On episode #200 of the BobbyCast, Bobby Bones talked with Ken Burns, established filmmaker behind the new PBS documentary, Country Music. Bobby had recently finished the documentary when he talked to Burns, which allowed for a candid conversation about the film.
During their conversation, Burns talked at length about the history of country music and what the genre means to the world, but one of the main themes of the conversation was the profound power of country music to bring people together by telling vulnerable stories.
“Most of what country music is is addressing really universal, human emotions, and it’s doing it elegantly,” Burns says. “Harlan Howard said, ‘Three chords and the truth.’ He was saying it isn’t as sophisticated as classical, it isn’t as complicated as classical and some forms of jazz, you can hear the lyrics, but that truth part? It’s right, straight to the heart.”
Bobby and Burns then went on to talk about some of the moments in the film, including learning about Willie Nelson’s early struggles to make it into the spotlight and the history behind Johnny Cash’s famous “Walk The Line,” which was originally written as a promise to stay faithful to his first wife, Vivian. Bobby then brought up one scene in the film that, admittedly, made him cry, which was the moment that Vince Gill sang “Go Rest High On That Mountain” at George Jones’ funeral.
“In a business filled with great human beings, he might stand out as one of the best of that crop,” Burns says of Vince Gill. “He’s beloved by everybody. George Jones calls him sweet pea. When George dies, at his memorial service at the Opry, Vince can’t get through it. He’s overcome with emotion. Patty Loveless is there trying to help him, everybody in the audience is weeping. It’s a telling, telling moment, because I think this is the proof — that it exposes essential human emotions that we all feel. A good country song, as Charley Pride says, might make you cry, but you’ll feel better for crying.”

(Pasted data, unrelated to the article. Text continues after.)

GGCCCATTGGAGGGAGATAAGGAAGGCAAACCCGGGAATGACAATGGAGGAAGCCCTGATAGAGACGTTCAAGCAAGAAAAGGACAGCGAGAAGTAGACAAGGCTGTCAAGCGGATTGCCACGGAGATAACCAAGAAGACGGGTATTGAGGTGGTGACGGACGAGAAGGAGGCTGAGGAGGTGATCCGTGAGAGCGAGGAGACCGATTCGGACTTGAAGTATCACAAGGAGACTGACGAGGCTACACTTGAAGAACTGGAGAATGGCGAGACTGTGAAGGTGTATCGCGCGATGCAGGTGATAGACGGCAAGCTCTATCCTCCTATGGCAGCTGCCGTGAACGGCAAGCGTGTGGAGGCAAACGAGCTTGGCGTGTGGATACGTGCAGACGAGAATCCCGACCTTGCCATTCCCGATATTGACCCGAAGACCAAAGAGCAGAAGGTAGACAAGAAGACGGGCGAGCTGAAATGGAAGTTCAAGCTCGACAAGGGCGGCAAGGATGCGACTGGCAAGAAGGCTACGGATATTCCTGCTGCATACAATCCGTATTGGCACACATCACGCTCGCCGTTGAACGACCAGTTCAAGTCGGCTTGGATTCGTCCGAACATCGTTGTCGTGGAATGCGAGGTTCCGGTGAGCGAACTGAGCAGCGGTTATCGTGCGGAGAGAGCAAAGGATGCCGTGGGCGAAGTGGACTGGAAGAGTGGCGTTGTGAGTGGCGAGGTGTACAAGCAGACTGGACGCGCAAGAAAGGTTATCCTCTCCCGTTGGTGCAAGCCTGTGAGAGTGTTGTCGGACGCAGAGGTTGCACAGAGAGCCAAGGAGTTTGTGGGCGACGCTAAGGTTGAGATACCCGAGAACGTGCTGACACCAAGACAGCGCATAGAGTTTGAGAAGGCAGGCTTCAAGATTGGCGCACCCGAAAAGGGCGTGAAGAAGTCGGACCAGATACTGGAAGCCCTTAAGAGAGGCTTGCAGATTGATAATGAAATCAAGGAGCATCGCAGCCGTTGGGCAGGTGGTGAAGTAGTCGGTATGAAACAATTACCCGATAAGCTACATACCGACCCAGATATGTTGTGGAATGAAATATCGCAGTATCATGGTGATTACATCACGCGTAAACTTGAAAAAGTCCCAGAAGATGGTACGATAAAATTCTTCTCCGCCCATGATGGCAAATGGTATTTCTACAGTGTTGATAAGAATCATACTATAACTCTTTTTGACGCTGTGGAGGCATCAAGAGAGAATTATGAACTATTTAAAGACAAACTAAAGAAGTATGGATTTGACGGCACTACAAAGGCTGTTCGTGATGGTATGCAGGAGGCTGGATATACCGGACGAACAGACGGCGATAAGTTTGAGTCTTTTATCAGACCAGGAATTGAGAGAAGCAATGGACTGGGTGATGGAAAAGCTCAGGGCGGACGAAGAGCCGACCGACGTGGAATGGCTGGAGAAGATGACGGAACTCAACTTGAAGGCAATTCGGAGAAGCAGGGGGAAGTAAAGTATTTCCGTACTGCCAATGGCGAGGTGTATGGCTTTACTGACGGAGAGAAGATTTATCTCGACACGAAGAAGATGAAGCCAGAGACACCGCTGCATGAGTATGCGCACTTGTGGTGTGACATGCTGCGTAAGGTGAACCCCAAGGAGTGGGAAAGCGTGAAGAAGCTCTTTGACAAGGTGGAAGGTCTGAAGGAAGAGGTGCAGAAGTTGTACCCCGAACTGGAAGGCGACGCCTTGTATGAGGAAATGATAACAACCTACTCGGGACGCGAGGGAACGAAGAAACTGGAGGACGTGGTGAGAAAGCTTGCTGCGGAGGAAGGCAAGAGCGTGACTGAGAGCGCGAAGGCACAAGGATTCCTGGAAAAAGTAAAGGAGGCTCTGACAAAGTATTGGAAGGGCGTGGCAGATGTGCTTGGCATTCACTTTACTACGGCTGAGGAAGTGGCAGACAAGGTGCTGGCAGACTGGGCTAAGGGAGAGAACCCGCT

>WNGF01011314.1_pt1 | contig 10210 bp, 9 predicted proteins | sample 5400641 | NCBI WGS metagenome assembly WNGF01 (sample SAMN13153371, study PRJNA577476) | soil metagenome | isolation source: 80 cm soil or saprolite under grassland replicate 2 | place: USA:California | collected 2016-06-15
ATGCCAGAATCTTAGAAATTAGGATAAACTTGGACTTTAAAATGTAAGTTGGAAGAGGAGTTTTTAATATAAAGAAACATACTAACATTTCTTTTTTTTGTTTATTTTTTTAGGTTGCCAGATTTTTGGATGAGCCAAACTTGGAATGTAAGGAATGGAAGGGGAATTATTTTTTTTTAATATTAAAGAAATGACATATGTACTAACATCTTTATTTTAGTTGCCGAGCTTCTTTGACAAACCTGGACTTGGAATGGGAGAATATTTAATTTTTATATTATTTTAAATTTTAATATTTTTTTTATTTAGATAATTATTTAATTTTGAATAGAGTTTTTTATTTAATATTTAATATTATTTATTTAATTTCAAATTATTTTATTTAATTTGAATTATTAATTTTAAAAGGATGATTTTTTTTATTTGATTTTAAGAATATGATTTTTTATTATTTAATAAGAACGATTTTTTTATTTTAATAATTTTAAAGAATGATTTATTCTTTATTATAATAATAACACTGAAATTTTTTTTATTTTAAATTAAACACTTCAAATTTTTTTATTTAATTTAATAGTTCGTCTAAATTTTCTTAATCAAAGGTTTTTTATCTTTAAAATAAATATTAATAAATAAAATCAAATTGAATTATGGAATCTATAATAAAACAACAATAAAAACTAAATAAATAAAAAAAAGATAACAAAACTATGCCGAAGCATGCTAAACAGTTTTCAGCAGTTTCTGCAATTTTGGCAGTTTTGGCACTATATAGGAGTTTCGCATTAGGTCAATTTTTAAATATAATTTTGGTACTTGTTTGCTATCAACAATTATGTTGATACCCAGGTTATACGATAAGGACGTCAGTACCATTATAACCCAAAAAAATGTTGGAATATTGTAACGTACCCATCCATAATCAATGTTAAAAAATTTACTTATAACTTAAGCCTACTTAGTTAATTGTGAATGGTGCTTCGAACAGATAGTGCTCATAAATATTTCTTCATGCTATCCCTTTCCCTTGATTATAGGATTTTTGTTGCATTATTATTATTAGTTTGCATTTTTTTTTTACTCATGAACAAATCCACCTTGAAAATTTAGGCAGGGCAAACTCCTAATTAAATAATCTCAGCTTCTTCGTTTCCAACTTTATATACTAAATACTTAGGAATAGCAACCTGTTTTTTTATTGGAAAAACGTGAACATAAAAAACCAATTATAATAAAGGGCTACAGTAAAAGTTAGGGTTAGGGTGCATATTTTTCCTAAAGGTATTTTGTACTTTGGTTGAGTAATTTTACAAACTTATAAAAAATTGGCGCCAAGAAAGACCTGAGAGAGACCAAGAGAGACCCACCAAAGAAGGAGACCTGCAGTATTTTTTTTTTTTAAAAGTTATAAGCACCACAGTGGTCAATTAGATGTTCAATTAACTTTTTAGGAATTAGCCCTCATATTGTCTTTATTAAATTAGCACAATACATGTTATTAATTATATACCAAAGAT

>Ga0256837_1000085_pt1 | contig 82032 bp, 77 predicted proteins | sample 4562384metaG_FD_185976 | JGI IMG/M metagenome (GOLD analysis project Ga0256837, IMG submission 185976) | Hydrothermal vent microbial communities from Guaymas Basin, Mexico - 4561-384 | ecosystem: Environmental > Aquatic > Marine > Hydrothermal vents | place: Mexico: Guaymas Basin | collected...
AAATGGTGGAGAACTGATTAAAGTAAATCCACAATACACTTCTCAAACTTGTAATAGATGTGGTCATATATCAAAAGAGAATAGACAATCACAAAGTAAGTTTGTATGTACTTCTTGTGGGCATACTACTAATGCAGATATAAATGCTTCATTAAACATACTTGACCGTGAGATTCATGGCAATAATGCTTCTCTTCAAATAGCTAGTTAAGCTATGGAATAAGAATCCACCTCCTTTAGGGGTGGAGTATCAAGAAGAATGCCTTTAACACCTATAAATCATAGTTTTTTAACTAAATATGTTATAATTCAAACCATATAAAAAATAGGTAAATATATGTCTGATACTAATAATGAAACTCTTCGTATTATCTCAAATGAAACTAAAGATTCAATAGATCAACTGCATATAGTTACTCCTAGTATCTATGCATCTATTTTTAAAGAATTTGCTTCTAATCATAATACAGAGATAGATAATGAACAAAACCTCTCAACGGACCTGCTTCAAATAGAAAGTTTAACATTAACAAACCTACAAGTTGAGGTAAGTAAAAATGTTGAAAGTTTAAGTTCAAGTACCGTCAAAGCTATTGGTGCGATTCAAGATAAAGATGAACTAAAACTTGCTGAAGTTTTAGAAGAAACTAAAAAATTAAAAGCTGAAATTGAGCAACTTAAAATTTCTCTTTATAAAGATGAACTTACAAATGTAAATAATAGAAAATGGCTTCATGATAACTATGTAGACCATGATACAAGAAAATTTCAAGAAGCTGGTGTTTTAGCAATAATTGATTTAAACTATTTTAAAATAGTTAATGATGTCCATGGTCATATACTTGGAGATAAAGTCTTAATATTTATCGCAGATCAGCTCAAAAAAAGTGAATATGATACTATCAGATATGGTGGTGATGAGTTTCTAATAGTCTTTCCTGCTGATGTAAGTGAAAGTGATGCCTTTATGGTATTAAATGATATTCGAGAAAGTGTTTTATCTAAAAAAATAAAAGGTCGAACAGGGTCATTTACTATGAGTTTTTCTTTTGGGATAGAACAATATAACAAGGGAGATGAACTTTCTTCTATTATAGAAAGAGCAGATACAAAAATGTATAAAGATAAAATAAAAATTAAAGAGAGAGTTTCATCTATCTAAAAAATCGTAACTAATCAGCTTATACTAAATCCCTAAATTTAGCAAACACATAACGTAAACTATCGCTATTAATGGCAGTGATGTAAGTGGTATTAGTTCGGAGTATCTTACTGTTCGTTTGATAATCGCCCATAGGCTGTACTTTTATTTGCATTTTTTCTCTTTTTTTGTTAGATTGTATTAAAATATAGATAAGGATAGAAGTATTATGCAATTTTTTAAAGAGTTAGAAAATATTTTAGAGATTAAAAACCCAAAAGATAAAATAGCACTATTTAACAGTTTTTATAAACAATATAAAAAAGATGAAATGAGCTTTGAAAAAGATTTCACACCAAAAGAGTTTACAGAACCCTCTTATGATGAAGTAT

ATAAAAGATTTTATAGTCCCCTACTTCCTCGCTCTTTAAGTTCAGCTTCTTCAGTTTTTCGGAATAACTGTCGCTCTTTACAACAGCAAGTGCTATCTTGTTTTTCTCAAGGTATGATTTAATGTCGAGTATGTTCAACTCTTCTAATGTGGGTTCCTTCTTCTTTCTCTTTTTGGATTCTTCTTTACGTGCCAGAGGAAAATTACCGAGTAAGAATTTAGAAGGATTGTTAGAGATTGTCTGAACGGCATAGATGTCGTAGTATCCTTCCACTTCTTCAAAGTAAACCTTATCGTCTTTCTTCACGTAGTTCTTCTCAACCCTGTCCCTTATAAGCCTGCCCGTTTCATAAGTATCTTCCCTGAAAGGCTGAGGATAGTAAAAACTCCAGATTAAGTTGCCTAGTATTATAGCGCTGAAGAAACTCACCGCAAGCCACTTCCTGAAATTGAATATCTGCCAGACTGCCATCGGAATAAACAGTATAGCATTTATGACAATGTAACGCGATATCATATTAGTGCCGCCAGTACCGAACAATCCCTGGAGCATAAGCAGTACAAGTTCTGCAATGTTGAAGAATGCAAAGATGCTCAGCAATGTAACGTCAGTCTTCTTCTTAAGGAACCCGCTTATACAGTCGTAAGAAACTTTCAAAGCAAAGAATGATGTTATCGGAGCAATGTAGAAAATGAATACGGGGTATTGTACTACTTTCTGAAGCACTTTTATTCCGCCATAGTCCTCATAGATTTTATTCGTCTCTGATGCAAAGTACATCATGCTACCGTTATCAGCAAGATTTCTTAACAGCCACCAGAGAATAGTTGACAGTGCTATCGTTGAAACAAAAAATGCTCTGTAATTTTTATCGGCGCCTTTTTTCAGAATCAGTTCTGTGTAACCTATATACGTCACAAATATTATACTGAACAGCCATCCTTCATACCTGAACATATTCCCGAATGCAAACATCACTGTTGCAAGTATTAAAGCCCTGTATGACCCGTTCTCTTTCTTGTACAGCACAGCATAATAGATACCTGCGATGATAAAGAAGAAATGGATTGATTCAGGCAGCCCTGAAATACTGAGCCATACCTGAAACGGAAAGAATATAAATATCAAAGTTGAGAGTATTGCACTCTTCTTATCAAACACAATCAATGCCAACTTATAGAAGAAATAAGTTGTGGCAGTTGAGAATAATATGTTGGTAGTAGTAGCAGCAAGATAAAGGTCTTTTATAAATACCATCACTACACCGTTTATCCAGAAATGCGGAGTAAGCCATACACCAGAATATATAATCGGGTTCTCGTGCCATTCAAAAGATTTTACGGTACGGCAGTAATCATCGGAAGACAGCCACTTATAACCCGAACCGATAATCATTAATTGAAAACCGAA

The conversation between Bobby and Burns also covers other points in the film, including Dolly Parton and Porter Wagoner’s relationship, Dwight Yoakam being the ‘coolest’ country star, and the rise of Garth Brooks. Burns also speaks on how country music is really a mix of other genres, including blues and gospel, which serves as a great metaphor for our country and the world.
“We’re so deeply divided today, and right there in the great art of country music is the reminder that there’s no ‘them,’ there’s only ‘us,’” Burns says. “We’re all 99.9% the same, and the differences don’t imagine much.”
Make sure to tune into episode #200 of the BobbyCast to hear more from Bobby and Burns’ conversation.